The Main Chance

The Main Chance

1969 - United Kingdom

After many years working in London, ambitious solicitor David Main returns to his native Leeds to set up a new practice and to improve his station by working for the rich and powerful.

The law, they say, is the bandage over the eyes of justice. Solicitor David Main is pragmatically aware of the bandage - skilfully tying the knots to keep it in place. His methods deviate from convention but as long as they influence the people who matter, he doesn't care whether they win him friends. "If I'd wanted to be loved I'd have been born a teddy bear!" Main, always with an eye on 'the main chance', is calculating, bold, and unyielding. He refuses to be intimidated by any of his cases, each of which he undertakes on his own terms.


...his unwavering pursuit of high-stakes cases is counterbalanced by a steadfast moral compass, compelling him to champion the marginalized and oppressed - sometimes against his own best interests. Despite occasional clashes with his conservative partner in Leeds, Henry Castleton (John Wentworth), who warns his junior partner daughter Margaret (Margaret Ashcroft) that their new partner is "shrewd and energetic - but his manners leave a lot to be desired," Main’s audacious strategies and quick wit typically guide him through the intricate terrain of legal challenges.

The Main Chance
John Wentworth and Margaret Ashcroft

Main's assistant was the duplicitous Peter Findon (Philip Bond), a barrister suspended for priming a witness who the company was forced to retain as a solicitor.

Yorkshire Television’s immensely popular legal drama, The Main Chance, hurtled forward at breakneck speed. The opening credits themselves raced across the screen, set against images of a speeding train—an apt portrayal of Main’s weekly commute between his dual bases. National Theatre star John Stride infused the protagonist with fervour and gravitas, always armed with a sharp verbal riposte for any situation. Meanwhile, the ever-resourceful Main becomes obsessed with office efficiency, implementing cutting-edge communication methods and meticulously maintaining his records on microfilm.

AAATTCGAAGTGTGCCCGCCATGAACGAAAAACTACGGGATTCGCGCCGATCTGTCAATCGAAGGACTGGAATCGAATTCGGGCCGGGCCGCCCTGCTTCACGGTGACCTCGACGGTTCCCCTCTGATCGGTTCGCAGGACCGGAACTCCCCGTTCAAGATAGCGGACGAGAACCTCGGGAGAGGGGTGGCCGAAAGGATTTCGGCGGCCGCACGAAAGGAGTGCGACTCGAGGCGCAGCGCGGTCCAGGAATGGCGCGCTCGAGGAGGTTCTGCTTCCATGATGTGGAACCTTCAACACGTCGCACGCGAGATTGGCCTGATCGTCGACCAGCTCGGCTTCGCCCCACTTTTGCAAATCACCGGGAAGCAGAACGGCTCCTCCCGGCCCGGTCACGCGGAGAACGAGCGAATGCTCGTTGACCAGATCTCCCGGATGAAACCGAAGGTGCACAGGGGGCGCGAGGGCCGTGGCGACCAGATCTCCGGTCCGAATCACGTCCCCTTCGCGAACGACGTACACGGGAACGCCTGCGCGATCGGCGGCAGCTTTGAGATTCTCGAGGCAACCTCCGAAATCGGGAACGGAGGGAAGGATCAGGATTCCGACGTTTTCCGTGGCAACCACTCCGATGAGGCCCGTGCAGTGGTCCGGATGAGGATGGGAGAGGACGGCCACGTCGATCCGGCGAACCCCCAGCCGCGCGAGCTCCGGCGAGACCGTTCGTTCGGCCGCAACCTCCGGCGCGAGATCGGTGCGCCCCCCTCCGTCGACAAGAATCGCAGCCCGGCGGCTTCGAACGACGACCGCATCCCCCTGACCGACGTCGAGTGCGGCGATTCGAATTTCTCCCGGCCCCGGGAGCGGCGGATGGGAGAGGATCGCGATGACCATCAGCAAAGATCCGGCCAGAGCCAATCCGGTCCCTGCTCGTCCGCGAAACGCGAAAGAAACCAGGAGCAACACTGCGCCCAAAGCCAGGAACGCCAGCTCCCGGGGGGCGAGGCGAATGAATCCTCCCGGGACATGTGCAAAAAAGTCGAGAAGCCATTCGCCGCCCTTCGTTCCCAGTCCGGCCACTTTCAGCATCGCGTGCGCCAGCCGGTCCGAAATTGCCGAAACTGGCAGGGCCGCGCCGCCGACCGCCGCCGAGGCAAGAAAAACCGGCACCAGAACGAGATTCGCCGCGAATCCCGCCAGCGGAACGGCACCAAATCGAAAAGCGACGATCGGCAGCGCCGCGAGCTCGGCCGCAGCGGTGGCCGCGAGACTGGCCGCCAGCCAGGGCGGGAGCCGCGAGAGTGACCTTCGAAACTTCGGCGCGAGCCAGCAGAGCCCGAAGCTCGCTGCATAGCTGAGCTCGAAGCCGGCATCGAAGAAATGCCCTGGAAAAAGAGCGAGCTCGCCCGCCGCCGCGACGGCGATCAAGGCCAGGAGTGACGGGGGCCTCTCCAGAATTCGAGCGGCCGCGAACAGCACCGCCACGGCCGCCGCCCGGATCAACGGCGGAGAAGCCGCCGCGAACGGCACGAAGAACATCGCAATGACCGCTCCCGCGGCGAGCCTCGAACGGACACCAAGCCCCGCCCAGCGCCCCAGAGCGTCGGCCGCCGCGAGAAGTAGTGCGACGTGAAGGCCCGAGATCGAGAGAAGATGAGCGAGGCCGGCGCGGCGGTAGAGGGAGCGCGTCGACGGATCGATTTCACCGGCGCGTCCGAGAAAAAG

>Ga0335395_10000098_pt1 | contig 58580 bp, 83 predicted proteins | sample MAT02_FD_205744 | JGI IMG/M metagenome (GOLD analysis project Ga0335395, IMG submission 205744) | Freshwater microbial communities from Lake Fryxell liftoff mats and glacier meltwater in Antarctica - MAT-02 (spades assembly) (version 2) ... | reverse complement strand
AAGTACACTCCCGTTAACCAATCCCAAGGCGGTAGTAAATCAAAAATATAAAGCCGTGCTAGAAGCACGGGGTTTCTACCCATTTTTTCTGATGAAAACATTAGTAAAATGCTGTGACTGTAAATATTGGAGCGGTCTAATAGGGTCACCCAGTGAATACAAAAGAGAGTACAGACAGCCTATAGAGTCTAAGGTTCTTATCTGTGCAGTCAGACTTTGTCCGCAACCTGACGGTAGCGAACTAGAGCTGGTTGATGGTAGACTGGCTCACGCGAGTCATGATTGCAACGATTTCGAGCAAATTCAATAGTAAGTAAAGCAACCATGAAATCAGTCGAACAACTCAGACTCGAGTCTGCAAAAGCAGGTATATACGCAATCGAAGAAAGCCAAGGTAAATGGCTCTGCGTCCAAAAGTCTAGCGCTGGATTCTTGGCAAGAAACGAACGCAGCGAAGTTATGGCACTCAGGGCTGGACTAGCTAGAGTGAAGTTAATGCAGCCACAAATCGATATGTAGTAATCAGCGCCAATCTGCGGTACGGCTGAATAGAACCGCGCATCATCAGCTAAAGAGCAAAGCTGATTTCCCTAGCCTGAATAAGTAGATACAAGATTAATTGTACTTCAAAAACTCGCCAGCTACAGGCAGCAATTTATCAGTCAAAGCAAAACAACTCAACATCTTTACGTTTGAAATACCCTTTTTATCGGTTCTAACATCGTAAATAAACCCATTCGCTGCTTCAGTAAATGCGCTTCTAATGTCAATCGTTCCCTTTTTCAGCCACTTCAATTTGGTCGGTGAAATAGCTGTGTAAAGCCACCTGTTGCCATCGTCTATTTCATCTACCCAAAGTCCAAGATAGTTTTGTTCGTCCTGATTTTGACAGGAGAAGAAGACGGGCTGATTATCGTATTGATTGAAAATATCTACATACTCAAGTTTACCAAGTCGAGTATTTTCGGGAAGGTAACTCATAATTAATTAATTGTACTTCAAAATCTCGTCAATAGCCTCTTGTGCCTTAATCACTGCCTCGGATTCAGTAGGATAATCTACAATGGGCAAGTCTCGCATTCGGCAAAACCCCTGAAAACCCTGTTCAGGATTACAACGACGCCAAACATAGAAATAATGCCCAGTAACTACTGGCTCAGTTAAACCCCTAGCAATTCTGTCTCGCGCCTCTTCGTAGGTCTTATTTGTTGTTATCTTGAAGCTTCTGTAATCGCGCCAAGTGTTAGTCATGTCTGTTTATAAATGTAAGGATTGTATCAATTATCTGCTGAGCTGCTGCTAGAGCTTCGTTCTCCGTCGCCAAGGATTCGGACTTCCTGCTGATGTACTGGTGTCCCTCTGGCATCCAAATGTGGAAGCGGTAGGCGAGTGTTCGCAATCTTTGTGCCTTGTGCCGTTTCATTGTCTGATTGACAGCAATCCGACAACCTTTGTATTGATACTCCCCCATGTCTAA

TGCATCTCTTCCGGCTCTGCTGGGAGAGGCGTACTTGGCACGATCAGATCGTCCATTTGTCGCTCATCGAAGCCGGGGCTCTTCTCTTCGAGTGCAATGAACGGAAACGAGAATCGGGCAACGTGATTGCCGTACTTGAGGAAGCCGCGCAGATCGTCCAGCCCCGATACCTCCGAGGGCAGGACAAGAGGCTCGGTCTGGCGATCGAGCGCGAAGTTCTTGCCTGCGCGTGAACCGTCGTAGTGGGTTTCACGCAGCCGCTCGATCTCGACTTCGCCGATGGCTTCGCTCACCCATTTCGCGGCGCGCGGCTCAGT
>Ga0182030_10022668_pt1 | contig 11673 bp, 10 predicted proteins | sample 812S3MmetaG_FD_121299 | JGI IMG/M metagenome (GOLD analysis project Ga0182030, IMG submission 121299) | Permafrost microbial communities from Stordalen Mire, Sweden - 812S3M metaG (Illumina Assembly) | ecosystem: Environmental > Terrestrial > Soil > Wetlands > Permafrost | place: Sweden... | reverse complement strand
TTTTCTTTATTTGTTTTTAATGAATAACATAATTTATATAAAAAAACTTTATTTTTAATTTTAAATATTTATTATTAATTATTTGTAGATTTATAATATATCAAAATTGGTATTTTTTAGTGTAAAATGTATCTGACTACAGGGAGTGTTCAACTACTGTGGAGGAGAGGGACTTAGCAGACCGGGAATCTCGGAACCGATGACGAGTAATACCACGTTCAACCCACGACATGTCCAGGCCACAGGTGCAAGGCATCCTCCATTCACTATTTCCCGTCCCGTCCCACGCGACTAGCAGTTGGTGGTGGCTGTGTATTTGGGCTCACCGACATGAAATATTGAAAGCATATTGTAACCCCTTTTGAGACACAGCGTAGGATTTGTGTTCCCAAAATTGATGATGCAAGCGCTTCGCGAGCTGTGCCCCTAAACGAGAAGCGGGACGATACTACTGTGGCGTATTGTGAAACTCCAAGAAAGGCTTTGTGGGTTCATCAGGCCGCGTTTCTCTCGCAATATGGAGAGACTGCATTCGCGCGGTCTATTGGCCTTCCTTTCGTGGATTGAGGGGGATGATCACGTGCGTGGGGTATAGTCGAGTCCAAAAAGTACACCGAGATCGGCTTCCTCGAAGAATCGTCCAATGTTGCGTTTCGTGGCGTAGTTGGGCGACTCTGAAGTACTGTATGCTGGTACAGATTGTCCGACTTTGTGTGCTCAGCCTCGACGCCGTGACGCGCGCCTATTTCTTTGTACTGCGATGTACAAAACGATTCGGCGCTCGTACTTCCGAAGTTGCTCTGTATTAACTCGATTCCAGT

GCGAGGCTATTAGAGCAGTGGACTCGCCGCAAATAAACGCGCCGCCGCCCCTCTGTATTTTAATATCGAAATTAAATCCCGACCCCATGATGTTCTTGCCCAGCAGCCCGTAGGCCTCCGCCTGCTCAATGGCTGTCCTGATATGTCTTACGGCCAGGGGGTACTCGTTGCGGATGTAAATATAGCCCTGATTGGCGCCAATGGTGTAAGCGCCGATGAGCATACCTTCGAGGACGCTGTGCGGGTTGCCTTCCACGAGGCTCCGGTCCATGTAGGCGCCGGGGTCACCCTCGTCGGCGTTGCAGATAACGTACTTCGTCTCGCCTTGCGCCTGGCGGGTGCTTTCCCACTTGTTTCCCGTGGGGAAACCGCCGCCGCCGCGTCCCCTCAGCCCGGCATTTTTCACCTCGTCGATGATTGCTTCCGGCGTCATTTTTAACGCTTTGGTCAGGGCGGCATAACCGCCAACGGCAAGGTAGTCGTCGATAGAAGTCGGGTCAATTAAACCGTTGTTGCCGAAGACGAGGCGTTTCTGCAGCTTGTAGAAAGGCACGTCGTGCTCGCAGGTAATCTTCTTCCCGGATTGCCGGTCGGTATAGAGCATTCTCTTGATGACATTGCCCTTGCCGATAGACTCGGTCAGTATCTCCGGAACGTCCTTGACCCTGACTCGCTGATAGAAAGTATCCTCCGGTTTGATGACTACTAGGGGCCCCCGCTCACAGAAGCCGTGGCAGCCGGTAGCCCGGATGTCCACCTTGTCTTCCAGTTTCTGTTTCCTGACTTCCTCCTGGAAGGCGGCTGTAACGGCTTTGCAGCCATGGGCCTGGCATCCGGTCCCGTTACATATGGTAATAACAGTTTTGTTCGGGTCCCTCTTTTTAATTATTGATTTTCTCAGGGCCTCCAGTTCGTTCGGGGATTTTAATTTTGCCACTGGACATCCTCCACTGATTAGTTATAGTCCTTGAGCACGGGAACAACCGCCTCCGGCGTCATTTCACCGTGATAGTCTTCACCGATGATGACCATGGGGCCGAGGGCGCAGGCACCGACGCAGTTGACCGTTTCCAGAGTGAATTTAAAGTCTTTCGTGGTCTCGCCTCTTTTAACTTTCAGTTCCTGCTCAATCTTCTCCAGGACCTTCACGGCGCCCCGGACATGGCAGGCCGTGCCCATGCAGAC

The Main Chance
John Stride and Kate O'Mara

As Main’s fortunes ebb and flow, the most evident casualty of his ambitions is his personal life. His wife, Julia (Kate O'Mara), is tormented by David's ambition and drive and finds herself neglected. It was a change of role for 29-year-old O'Mara who had, up to this point, been presented in glamour roles and was considered as something of a sex symbol. "It's the best television role I've ever had," she told Dave Lanning of the TV Times in 1969. "Because it gives me a chance to act. Virtually every scene I play is emotional and a real challenge. Although, naturally, I still like to think that Julia Main is a sexy part; only more discreet and sophisticated." At the end of the first series, Julia locks Main out of their Chelsea home.

The Main Chance
John Stride and Anna Palk

By the start of the second series, Julia and David are divorced, he having reluctantly granted her full custody of their children when she remarried an idealistic school teacher (Bernard Kay). Over time, David engages in protracted relationships with his alluring, highly capable, and enduring secretaries. First, there’s 23-year-old Sarah Courtenay (Anna Palk), who lives in a luxury Chelsea flat, drives a Mercedes convertible and wears minks. She holidays in Bermuda, spends weekends in the country at the family seat, rides to hounds, wines and dines in the best places and shops in the most fashionable stores. This most unlikely of secretaries has no need to work at all - but she has, according to the script, "a social conscience."